Last weekend Sixty Minutes attacked me for an interview I did last year with Nicolaas Bester, a Tasmanian teacher previously imprisoned for having a sexual relationship with one of his students. I conducted the interview not because I condone his past behaviour but because I am concerned about vigilante justice.
Many people are confronted and offended by the fact that Bester doesn’t appear remorseful about what he did and don’t understand why I would choose to interview such an unsympathetic character. In our interview he did fully acknowledge his guilt and agreed that the prison sentence was appropriate for such a serious offence involving a teenage girl. I strongly believe our society must protect young people from sexual abuse and punish perpetrators severely.
What was missing from the Sixty Minutes programme was the context – namely that this convicted sex offender has been systematically hounded by activists since he was released from prison and attempting to start a new life by studying for a PhD at Hobart University. There’s been a ferocious campaign to try to stop him finishing his studies – with groups camped outside his home, getting him banned from using university facilities and doing everything possible to publicly shame him. A Supreme Court Judge spoke out about what was happening to Bester, condemning the vigilantism as “regrettable” (see link below). It was this campaign that finally led Bester to speak out.
When someone kills a child is released from prison, we don’t see groups of activists hounding him or her and destroying any chance of a new life. Even with the most horrendous crimes, we rarely see the type of ongoing persecution of ex-prisoners that is reserved for people who commit sex crimes.
I regard it as unacceptable that so many people in the media and elsewhere encourage this mob rule, justifying their behaviour by alleging all sex offenders are likely to prey on other victims – but this is actually untrue. I will include below evidence about this which I posted with the original video.
I apologise to those I have offended by the relaxed tone of the interview, particularly in the segments of the interview shown by Sixty Minutes which were carefully selected to damage my reputation. I believe in redemption and find it difficult not to get along with people who are willing to have an honest conversation with me, even those who have made grave errors in their lives.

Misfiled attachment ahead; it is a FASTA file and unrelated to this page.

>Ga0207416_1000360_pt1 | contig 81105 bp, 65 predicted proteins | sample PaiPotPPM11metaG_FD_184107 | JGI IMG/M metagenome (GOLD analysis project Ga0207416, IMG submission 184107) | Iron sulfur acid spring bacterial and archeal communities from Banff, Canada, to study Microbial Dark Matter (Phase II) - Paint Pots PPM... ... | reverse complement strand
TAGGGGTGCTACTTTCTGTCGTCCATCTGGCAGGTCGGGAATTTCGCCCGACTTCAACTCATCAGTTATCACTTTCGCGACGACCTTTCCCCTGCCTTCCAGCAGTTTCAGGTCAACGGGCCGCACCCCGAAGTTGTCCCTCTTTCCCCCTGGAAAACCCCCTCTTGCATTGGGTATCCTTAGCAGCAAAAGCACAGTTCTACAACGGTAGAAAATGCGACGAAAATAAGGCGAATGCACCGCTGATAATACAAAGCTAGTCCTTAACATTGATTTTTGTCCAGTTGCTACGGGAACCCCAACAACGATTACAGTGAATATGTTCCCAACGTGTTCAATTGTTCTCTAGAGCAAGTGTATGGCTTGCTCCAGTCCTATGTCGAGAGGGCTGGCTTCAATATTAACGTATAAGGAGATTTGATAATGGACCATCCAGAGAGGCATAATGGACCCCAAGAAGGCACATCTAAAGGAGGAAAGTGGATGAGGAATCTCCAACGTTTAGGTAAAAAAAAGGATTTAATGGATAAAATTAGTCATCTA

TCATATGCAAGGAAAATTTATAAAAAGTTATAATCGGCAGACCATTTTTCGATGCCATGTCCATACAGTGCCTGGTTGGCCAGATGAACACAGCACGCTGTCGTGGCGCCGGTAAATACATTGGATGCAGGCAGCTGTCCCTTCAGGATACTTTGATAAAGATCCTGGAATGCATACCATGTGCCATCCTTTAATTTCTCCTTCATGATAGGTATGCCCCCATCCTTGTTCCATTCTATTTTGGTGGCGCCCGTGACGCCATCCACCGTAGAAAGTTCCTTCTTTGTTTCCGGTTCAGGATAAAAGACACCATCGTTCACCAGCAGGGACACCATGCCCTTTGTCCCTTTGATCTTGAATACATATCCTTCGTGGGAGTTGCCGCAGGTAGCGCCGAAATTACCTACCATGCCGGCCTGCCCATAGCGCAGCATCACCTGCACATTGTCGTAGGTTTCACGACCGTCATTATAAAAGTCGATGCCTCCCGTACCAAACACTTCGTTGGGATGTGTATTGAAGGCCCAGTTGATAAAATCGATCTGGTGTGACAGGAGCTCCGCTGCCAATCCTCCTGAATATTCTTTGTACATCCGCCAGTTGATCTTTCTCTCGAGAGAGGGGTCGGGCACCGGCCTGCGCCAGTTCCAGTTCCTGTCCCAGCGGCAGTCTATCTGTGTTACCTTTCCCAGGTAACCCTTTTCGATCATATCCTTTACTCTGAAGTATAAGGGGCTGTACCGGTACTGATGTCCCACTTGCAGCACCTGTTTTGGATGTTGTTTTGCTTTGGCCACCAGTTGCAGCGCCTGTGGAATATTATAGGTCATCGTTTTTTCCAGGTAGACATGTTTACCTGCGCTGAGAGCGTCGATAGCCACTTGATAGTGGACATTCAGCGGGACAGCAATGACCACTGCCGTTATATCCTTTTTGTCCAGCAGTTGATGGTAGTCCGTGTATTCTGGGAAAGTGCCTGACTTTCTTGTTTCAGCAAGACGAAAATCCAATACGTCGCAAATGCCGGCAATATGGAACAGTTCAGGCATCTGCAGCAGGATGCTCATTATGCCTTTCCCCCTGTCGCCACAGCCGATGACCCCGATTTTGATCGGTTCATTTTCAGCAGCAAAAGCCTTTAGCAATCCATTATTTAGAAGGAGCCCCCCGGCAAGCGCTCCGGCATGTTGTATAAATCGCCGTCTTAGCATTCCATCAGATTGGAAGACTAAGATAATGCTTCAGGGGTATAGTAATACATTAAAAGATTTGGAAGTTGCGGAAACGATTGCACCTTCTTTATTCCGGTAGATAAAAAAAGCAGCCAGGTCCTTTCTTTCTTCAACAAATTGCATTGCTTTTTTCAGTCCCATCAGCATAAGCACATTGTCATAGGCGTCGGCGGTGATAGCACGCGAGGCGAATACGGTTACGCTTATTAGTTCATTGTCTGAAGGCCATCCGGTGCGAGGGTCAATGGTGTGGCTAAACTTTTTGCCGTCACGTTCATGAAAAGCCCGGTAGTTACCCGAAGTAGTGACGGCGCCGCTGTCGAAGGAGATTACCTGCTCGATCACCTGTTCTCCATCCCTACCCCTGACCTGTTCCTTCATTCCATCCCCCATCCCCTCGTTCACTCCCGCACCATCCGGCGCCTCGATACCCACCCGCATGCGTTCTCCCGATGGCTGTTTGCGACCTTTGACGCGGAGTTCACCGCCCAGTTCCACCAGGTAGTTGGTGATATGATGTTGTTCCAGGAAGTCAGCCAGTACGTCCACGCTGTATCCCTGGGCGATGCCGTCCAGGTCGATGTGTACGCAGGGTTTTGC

We removed Bester’s video from my YouTube channel after discovering the material we presented included a tiny image of the victim’s face which was taken from her own Facebook page. We were told this image was upsetting to the victim and it was illegal to show her connection with the case, even though her Facebook page was publicising the campaign against Bester.
Bester’s victim is now demanding Tasmanian law be changed so she can “fight back,” by openly telling her story. Naturally I believe she should be allowed to speak openly and notice she is currently challenging her silencing on her Facebook page.
Here’s information about the likelihood that sex offenders will be repeat offenders. First a relevant article from Scientific American: Once a sex offender, always a sex offender?: Maybe not.
And here is a submission by Australian expert forensic psychologists presented to a committee on child sexual abuse: Submission No 5 – Australian Psychological Society. Sex offenders actually have a low rate of recidivism overall although with pederasts there is a small group of repeat offenders – mainly involving male victims.
University students petition against sex offender Nicolaas Bester's presence on campus http://archive.is/mjgMQ A petition is calling for a convicted sex offender to be banned from a Tasmanian university http://archive.is/xlk2u Talking Point: Uni should do more to keep students safe http://archive.is/uv44L Tasmania’s Justice Stephen Estcourt says ‘lamentable instances of vigilantism’ targeting sex offenders is ‘regrettable’ http://archive.is/JUFJV Once a Sex Offender, Always a Sex Offender? Maybe not. https://www.scientificamerican.com/article/misunderstood-crimes/